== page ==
Flowchart of study protocol

Table 1 Baseline characteristics

Device-related parameters

Table 2 lists the device-related characteristics. No complications occurred during PPM implantation. The average P and R wave amplitudes, pacing thresholds, and impedance values were not different between the groups. The percentage of ventricular pacing > 90% was not statistically different between groups and the pacing site was not significantly associated with DD.

Table 2 Device-related parameters

Clinical outcomes

The clinical outcomes are listed in Table 3. Over a median of 31-month follow-up, the overall incidence of PPM-induced heart failure was 10.1% (15 hospitalizations and two cardiac deaths). Their ejection fraction was 38.05 ± 7.65%, which were consistent with pacing-induced cardiomyopathy at follow-up echocardiography. More patients with DD were admitted to hospital for heart failure (31.0% vs. 3.2%; p = 0.001). Cox proportional regression analysis was applied to identify the predictors of composite outcomes (Table 4) (Fig. 2). The diastolic dysfunction (HR, 7.343; 95% CI, 2.035–26.494; p = 0.002) and paced QRS duration (pQRSd: HR, 1.046; 95% CI, 1.004–1.091; p = 0.033) were independent predictors of composite clinical outcomes. Most of the patients were classed as having Grade I DD (Fig. 3a) according to the 2009 guideline. On the other hand, the greater the number of DD variables (2016 guideline), the higher the probability of composite clinical outcomes (Fig. 3b). ROC curve analysis (AUC area, 0.721; 95% CI, 0.610–0.833; p = 0.004) showed that a pQRSd of 168 ms had a 75.0% sensitivity and a 64.2% specificity for predicting the occurrence of composite clinical outcomes (Fig. 4).

Table 3 Composite clinical outcomes
Table 4 Predictors of composite clinical outcomes using cox proportional hazard model
Fig. 2
figure 2

Cox proportional hazard model showing the proportions of patients free from composite clinical outcomes associated with diastolic dysfunction (DD)

Fig. 3
figure 3

Diastolic dysfunction (DD) and composite clinical outcomes. A. Most of the patients were classed as having Grade I DD according to the 2009 guidelines. B. The greater the number of DD variables, the higher the probability of composite clinical outcomes according to the revised 2016 guidelines

Fig. 4
figure 4

Receiver operating characteristic curve (ROC) analysis. The AUC area of 0.721 (95% CI 0.610–0.833; p = 0.004) showed that a pQRSd of 168 ms had a 75.0% sensitivity and a 64.2% specificity for predicting the incidence of composite clinical outcomes


Since the beginning of pacing therapy in 1958, the RV is still the established site for undergoing PPM insertion [1]. Although RV pacing can contract both ventricles relatively effectively, this could induce ventricular dyssynchrony and detrimental hemodynamic effects. In turn, this might lead to progressive adverse remodeling at cellular and heart chamber levels with resultant deterioration in ventricular function [12]. Chronic RV pacing can cause or worsen heart failure and increase cardiac mortality [1,2,3,4]. The adverse clinical outcomes of prolonged RV apical pacing in some patients are increasingly recognized, which ultimately might result in fatal pacing-induced cardiomyopathy, which occurred in 16.1% of patients in a study conducted in South Korea [13]. Here, the overall incidence of pacemaker-induced heart failure was 10.1% during a median of 31-month follow-up.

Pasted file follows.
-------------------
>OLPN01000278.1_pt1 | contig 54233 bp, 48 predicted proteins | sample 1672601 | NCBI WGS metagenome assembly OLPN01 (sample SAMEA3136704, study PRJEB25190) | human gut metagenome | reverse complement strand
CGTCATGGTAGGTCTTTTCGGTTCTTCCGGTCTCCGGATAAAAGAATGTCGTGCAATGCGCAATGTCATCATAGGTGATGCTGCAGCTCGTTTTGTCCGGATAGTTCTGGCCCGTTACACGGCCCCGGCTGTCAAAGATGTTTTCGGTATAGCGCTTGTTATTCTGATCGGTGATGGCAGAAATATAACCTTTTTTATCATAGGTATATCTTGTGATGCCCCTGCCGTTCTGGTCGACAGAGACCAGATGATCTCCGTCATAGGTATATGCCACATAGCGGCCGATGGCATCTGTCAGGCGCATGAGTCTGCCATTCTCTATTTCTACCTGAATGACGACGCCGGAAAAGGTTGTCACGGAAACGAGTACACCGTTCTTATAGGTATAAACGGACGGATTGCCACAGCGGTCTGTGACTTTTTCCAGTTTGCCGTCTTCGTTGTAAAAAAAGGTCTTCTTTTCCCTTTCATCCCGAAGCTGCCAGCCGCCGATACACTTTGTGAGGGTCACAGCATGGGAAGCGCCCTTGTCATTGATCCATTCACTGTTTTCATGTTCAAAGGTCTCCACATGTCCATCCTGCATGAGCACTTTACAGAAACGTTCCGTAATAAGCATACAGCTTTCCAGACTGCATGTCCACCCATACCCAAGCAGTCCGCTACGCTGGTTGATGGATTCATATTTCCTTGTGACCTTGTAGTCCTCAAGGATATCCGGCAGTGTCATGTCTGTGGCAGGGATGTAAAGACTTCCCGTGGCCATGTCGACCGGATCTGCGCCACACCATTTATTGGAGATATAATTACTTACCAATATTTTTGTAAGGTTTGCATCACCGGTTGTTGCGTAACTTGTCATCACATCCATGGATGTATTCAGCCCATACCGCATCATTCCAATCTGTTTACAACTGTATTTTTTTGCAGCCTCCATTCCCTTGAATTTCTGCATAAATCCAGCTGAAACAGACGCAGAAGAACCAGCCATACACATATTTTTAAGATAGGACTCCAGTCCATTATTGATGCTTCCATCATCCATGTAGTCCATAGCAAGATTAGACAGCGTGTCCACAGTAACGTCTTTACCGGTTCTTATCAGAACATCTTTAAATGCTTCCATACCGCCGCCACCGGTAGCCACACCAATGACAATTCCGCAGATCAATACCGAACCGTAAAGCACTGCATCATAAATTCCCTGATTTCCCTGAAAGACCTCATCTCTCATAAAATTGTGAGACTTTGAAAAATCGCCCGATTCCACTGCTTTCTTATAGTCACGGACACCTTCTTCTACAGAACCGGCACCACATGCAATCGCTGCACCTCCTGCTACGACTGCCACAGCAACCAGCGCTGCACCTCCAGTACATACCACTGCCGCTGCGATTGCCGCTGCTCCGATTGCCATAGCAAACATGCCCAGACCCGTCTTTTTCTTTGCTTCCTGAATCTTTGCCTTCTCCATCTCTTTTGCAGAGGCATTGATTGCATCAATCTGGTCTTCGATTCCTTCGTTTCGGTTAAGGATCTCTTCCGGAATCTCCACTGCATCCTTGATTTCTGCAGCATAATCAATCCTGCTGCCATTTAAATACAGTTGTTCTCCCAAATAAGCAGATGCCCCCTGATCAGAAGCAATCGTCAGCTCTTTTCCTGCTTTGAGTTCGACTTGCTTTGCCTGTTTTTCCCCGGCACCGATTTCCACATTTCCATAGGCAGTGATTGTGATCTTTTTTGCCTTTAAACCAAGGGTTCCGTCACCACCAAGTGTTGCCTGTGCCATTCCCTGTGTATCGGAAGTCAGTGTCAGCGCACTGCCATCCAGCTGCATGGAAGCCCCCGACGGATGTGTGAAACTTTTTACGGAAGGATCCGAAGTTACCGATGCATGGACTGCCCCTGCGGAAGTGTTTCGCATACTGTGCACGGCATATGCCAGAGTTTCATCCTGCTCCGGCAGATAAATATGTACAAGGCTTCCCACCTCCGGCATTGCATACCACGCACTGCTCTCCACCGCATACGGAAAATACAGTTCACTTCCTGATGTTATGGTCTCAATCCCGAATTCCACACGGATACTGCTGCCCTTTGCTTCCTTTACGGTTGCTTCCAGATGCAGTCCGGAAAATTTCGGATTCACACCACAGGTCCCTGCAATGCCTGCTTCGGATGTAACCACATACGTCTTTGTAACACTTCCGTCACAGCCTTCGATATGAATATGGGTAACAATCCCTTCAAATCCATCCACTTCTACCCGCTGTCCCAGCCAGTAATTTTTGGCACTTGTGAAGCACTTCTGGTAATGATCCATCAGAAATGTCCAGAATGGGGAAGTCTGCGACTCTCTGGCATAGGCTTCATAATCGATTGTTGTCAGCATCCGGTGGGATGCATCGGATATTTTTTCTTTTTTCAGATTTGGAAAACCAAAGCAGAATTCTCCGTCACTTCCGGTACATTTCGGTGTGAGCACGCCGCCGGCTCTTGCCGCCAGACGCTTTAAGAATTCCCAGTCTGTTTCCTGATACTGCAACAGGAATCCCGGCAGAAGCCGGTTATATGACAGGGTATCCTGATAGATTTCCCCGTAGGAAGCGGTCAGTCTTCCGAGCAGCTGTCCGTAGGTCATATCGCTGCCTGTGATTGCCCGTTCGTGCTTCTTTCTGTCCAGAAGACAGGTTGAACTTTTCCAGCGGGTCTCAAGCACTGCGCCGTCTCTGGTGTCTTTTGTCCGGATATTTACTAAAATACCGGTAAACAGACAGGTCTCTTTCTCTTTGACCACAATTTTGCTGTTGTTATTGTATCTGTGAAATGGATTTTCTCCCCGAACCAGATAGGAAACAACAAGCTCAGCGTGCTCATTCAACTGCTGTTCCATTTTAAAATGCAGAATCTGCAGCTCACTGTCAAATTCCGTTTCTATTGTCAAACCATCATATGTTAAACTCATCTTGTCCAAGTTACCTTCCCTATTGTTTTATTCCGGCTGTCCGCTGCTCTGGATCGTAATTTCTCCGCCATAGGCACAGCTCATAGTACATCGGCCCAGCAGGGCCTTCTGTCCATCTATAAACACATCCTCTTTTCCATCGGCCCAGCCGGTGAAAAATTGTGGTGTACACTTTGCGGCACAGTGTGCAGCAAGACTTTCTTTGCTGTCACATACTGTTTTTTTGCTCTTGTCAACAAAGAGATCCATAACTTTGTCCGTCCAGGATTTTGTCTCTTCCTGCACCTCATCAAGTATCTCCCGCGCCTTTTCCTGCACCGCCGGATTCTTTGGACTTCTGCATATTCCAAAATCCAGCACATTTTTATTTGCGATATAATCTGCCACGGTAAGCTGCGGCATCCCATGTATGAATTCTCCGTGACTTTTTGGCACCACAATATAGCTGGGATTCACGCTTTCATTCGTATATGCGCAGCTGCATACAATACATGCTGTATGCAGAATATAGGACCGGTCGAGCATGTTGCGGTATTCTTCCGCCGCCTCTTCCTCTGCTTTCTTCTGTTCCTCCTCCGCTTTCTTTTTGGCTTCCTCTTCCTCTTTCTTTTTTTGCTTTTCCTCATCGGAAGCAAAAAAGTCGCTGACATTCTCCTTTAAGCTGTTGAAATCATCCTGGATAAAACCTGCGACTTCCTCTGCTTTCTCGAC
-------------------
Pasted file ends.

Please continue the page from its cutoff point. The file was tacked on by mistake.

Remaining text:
Earlier studies have shown that a lower EF is a statistically significant factor for the development of PICM [3, 4]. Physiologic pacing is recommended in patients with reduced EF and a high degree of atrioventricular blockage in need of ventricular pacing. However, this method is controversial in patients with preserved EF. One interesting finding of our study is that DD could affect pacemaker-induced heart failure in patients with preserved LV function. Diastolic function is an equally vital component of the cardiac cycle, which is closely linked with systolic function. It indicates a functional abnormality of diastolic relaxation-linked filling or distensibility of the LV, which reflects abnormal mechanical properties of this ventricle [14]. When DD already exists, the additional stress provoked by RV pacing might induce further functional abnormalities, such as electromechanical delay caused by a pacing-induced left bundle branch block pattern and regional perfusion defects [15]. Therefore, it is possible that RV pacing contributes to a further degree of LV systolic dysfunction and more clinical heart failure (HF).